Sandy's eyes dropped, and he drew the blankets back again, his right hand already busily at work. "Who am I to protest?"

"You, darling," Anton said, drawing the vowels out, "are absolutely everybody."

February 1998
Katie bustled in and out of the dining room, the dining room largely empty now, the staff already cleaning the kitchen, aside from Katie's own mise en place. Sam kissed Anton on the forehead, kissed Sandy, kissed Katie as she passed.

"Don't tell me," Anton protested, "you have to work in the morning. It's one of those arcane holiday weekends, is it not?"

Sam laughed. "It is, and thank god for that. I'm meeting someone for a, for a movie." He ducked his head, and Anton clapped his hands.

"There is a man," he enunciated clearly. "You are in love, and you abandon your family for a tryst."

Katie set a plate of sugared knots in front of Sandy, artfully, and Anton watched as Sandy flashed a smile at her. She dipped to kiss him, holding her hands, still kitchen-soiled, aside.

"They already know, Anton," Sam said.

"We know." Katie raised an eyebrow, her nails scratching against the towel tucked into her belt. "Not that he's introduced us to the young man."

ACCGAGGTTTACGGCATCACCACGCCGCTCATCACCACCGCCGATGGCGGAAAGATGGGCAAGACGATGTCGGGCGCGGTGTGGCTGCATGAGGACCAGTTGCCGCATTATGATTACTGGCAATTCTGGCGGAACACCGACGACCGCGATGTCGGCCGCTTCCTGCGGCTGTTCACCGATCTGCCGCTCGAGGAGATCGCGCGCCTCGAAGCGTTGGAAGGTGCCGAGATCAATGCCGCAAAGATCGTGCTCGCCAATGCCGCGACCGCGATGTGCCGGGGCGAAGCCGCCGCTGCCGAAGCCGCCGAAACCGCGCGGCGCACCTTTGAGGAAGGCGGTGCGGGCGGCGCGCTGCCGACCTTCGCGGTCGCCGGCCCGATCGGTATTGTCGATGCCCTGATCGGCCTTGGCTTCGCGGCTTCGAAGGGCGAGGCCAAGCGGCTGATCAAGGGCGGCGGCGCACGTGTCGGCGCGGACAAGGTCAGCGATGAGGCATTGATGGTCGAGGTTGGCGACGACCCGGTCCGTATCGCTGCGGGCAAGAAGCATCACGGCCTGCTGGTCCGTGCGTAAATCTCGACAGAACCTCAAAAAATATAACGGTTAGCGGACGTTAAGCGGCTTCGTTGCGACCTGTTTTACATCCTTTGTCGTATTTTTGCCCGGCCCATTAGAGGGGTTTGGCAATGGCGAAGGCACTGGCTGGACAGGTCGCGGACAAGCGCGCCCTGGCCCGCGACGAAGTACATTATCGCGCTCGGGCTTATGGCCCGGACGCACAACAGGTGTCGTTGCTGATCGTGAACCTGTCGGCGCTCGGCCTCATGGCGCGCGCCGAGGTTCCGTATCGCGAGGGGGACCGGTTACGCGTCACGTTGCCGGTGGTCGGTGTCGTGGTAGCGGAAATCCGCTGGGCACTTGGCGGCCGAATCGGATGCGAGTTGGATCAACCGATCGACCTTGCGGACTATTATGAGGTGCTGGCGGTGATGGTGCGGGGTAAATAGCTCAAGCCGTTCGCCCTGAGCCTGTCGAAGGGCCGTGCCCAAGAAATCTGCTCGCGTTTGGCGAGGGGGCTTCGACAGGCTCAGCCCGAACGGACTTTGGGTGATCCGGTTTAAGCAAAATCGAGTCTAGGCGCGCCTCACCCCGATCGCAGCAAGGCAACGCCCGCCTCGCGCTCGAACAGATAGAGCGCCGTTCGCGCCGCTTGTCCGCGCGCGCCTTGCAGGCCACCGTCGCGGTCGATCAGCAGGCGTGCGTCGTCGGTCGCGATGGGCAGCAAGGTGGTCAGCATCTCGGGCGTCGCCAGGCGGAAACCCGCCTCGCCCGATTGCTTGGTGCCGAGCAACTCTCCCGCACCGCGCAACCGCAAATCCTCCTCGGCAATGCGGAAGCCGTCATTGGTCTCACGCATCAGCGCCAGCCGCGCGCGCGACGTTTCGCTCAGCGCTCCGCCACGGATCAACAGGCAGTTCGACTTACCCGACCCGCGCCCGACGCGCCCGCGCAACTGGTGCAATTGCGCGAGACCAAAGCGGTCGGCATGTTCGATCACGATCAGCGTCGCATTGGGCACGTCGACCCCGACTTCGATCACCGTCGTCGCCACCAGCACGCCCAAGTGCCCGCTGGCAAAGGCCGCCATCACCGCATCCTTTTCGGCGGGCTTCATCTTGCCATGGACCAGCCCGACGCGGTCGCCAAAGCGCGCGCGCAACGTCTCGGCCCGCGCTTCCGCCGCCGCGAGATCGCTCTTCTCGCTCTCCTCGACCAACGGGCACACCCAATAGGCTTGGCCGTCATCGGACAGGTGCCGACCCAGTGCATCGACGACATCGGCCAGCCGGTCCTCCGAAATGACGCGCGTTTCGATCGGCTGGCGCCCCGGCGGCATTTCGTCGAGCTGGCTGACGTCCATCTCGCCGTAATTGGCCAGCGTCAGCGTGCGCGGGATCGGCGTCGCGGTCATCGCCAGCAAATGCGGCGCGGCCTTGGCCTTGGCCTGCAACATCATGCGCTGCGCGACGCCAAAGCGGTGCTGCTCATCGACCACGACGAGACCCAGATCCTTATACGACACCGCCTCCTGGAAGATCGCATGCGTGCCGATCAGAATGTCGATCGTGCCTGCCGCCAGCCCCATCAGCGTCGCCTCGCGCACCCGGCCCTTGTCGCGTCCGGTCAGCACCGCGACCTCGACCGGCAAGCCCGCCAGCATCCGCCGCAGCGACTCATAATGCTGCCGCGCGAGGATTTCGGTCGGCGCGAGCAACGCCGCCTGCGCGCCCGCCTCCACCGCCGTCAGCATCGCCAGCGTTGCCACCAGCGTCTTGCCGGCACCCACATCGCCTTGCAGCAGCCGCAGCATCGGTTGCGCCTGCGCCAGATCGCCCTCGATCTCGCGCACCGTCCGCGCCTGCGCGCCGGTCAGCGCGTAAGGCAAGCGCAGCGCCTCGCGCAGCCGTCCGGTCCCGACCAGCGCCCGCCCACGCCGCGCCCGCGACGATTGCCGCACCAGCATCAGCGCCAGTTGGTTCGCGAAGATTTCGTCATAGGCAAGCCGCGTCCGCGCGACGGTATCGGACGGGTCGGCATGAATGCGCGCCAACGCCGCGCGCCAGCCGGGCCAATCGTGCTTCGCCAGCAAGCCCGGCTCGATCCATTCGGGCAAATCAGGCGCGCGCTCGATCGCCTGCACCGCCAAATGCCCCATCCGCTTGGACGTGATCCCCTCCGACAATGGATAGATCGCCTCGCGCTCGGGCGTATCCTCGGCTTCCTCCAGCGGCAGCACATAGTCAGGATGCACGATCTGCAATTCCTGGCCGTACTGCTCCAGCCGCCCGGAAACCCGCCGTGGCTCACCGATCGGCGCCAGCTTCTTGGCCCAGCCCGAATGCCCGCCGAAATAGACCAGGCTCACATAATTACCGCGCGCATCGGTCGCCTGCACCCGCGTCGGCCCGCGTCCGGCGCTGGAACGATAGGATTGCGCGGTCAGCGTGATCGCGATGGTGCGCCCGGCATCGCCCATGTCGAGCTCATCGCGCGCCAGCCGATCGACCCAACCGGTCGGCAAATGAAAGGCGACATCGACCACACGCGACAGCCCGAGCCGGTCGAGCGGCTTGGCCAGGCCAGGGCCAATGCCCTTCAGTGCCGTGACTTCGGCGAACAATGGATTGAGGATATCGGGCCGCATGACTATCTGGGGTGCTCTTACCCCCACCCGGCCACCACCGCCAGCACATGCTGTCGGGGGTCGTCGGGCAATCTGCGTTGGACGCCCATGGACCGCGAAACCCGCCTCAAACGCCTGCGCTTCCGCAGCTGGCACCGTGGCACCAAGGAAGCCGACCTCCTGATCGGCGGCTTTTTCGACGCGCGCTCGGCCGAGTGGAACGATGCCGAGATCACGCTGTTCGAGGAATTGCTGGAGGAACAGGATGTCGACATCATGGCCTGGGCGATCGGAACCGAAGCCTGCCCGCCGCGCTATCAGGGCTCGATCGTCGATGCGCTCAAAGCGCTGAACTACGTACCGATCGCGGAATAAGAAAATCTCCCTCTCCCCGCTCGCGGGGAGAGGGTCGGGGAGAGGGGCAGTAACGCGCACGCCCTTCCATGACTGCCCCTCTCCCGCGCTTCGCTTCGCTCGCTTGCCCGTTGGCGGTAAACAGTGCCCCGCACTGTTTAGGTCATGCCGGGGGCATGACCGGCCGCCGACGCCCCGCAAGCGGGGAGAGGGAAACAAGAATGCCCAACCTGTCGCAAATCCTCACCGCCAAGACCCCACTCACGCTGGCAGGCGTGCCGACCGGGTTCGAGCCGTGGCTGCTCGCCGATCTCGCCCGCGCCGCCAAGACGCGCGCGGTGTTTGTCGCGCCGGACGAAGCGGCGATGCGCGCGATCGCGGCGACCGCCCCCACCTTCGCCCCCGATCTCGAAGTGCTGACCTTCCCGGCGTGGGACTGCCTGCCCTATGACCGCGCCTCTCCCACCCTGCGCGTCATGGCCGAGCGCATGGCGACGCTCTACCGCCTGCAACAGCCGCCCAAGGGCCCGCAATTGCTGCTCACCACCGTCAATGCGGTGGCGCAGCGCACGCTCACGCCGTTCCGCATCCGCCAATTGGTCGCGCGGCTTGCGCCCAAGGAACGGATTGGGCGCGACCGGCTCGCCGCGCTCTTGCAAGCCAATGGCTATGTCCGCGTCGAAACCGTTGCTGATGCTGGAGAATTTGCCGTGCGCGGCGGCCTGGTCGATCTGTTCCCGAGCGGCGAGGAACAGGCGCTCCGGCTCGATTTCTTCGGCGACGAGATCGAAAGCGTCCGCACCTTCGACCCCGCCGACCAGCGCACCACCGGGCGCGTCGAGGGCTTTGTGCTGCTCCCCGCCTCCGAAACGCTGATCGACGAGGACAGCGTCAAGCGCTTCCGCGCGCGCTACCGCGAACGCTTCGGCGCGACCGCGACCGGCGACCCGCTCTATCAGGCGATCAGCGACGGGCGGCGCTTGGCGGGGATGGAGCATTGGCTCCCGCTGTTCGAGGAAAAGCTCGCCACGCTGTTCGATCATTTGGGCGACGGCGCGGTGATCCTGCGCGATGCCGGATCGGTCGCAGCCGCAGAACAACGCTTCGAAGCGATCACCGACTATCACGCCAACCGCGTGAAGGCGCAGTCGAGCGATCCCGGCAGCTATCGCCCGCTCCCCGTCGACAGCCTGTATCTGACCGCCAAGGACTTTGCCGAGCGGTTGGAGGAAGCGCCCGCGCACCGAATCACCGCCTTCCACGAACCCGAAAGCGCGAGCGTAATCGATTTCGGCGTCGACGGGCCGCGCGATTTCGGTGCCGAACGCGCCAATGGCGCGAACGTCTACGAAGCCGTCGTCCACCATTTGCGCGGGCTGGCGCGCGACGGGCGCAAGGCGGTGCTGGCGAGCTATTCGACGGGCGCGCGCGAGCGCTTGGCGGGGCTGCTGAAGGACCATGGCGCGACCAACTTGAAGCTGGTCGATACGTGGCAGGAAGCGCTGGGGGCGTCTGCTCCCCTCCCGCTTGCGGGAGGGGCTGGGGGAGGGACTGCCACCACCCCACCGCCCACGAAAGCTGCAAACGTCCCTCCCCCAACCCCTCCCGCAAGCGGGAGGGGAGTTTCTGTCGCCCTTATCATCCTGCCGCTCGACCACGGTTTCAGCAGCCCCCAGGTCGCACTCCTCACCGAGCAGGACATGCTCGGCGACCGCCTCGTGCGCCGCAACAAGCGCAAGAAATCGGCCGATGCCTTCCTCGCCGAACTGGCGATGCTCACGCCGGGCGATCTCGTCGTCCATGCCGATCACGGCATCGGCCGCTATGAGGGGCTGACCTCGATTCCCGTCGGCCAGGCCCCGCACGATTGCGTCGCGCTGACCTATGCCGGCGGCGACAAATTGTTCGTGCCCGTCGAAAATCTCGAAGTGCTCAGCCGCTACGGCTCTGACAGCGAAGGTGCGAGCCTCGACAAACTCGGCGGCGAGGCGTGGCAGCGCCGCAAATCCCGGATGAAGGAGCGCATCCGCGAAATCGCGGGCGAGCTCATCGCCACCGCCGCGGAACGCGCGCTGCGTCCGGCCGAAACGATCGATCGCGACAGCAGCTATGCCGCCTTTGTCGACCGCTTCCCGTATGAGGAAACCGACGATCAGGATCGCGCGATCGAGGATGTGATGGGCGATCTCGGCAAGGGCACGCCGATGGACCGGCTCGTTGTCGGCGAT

Anton snickered. "How very precious," he remarked, and Sandy looked at him, sharp. "When will you bring your friend in?" He raised his hands at Sam's semi-scowl. "I promise to behave."

"We'll see," Sam responded, and he drummed his fingers against his leg. "But for now--" He raised a hand, waving to Katie as she disappeared back into the kitchen, and he jogged around the tables, disarrayed as someone swept.

Sandy watched Sam push the door open, pride and affection bright on his face. "He is so young," he said finally.

"He is in love," Anton repeated, and if he hadn't been watching for it, he would have missed the expression that flickered over Sandy's face. "Winter in Manhattan," he murmured.

Katie swept into the room again, and she slid a simply scrumptious little dish in front of him, and he rubbed his hands theatrically as she dipped her hand-held torch, the flame coolly blue as it scorched against his dessert.

April 1963
Lillian arrived early, the dinner hour barely starting, and she eschewed the bar, settled at the table closest to the kitchen instead. The waiters knew her, brought her an old-fashioned and Welsh rarebit. Anton came to her within ten minutes, bearing a plate with slivers of the evening's specials, and she gestured widely, indicating the chair across from her.